You Never Know Who You're Touching

“People who get stuff done maintain a high commitment to themselves…”

It was a young woman in Mumbai reading from her private journal. She journals every day and decided to share an entry with me. She had quoted one of my blog posts in her journal.

I was deeply moved.

There I was, sitting on a bench in Mumbai, India, with a total stranger who’s been reading my posts for months. No, not another white guy from America. An Indian woman who will have an arranged marriage, who’s never left India, who’s working hard to find her way in her vastly different world. And words I thought would fall victim the ephemeral nature of the web — read and forgotten a day later! — actually became memorialized in the form of her paper journal.

•••

A couple months ago I emailed a teacher from my middle school out of the blue and concluded by saying, “One of the benefits of teaching, it seems to me, is you really don’t know how many people you are touching.” Great teachers always get teary eyed when a former student returns, 10 years later, and says, “Mr. Johnson, you have no idea how frequently I think back to your advice offered in 6th grade history.”

Similarly, when you publish something on the web you have no idea who it will touch. Sometimes you’ll never know. It makes those rare moments when you do find out all the more special.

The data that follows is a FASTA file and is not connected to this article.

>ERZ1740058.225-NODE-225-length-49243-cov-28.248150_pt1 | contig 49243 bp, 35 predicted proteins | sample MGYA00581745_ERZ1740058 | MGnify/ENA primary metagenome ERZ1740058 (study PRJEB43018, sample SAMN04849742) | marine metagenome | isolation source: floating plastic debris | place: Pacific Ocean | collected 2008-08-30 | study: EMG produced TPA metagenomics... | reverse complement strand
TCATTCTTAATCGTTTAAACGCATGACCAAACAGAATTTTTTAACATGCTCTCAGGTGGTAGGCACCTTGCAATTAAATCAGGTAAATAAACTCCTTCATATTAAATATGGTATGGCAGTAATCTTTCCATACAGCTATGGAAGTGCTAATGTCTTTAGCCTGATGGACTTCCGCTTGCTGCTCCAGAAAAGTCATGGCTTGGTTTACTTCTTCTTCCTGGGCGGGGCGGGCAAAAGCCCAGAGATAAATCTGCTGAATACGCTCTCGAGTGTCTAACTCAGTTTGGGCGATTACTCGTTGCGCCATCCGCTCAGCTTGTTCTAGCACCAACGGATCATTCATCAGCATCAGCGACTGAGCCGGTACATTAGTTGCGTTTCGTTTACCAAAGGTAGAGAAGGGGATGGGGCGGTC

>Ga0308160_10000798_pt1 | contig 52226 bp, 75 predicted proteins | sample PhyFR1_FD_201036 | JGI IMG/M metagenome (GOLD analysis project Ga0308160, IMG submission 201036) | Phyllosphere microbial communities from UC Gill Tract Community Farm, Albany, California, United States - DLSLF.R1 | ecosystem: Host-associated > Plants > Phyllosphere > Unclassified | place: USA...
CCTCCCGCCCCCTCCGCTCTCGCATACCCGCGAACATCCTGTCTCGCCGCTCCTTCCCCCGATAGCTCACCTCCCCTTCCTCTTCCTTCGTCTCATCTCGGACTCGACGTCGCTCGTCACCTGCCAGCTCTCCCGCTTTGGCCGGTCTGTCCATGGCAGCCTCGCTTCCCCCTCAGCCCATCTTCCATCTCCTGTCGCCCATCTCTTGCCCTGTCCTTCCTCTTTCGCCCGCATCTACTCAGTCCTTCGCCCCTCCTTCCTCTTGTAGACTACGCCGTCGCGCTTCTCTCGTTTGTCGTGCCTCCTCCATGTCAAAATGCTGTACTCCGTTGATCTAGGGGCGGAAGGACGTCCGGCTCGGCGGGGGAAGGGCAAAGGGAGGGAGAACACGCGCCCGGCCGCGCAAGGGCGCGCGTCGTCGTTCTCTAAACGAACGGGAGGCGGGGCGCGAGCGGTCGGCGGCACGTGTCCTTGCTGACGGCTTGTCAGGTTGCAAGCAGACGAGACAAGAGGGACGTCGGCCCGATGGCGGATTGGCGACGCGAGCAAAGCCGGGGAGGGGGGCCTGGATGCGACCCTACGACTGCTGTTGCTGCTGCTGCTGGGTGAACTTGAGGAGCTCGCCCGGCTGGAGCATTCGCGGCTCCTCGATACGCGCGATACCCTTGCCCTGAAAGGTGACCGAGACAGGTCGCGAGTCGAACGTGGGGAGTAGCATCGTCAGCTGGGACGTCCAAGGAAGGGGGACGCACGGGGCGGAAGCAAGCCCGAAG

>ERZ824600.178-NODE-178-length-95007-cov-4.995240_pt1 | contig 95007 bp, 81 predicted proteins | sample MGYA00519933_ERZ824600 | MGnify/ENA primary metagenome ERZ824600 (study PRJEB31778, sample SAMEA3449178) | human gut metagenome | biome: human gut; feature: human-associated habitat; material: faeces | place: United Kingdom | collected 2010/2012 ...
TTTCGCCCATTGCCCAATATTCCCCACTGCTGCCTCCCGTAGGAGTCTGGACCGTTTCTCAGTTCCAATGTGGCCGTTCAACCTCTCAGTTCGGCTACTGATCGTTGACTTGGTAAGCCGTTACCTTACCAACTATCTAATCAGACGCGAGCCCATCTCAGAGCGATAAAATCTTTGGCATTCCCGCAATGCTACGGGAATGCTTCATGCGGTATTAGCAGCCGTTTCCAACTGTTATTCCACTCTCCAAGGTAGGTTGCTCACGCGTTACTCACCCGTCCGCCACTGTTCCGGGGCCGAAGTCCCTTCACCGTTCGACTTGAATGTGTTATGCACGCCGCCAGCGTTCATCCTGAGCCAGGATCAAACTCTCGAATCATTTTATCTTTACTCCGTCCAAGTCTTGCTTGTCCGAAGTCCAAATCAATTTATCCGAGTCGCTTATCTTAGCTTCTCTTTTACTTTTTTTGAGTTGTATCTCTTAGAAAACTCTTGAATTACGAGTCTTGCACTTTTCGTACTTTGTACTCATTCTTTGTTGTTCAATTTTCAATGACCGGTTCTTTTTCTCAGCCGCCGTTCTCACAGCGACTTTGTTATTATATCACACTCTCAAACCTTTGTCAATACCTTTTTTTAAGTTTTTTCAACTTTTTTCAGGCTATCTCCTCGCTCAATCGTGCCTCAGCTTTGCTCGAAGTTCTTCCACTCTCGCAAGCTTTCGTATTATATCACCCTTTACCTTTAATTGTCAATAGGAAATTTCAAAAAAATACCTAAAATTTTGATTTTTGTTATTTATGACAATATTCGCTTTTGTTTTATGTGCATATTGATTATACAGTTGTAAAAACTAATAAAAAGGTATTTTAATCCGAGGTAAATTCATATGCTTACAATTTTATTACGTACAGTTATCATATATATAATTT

But it’s more special not to know how far your words may carry. It lets your mind run wild. This is probably the spirit which drives movements like the Random Acts of Kindness Foundation — your random nicety could have made someone’s day, and it makes your day to know that possibility merely exists.

2 Responses to You Never Know Who You're Touching

  1. Tim Taylor says:

    A perfect case for why everyone should blog. People too frequently are reticent because they feel that their words carry importance only to those that they know they touch.

    The words are important because they are important to them and ultimately, unknowingly, it will touch someone else.

    Super post B.

  2. Tim Taylor says:

    A perfect case for why everyone should blog. People too frequently are reticent because they feel that their words carry importance only to those that they know they touch.

    The words are important because they are important to them and ultimately, unknowingly, it will touch someone else.

    Super post B.

Leave a Reply

Your email address will not be published. Required fields are marked *

You may use these HTML tags and attributes: <a href="" title=""> <abbr title=""> <acronym title=""> <b> <blockquote cite=""> <cite> <code> <del datetime=""> <em> <i> <q cite=""> <strike> <strong>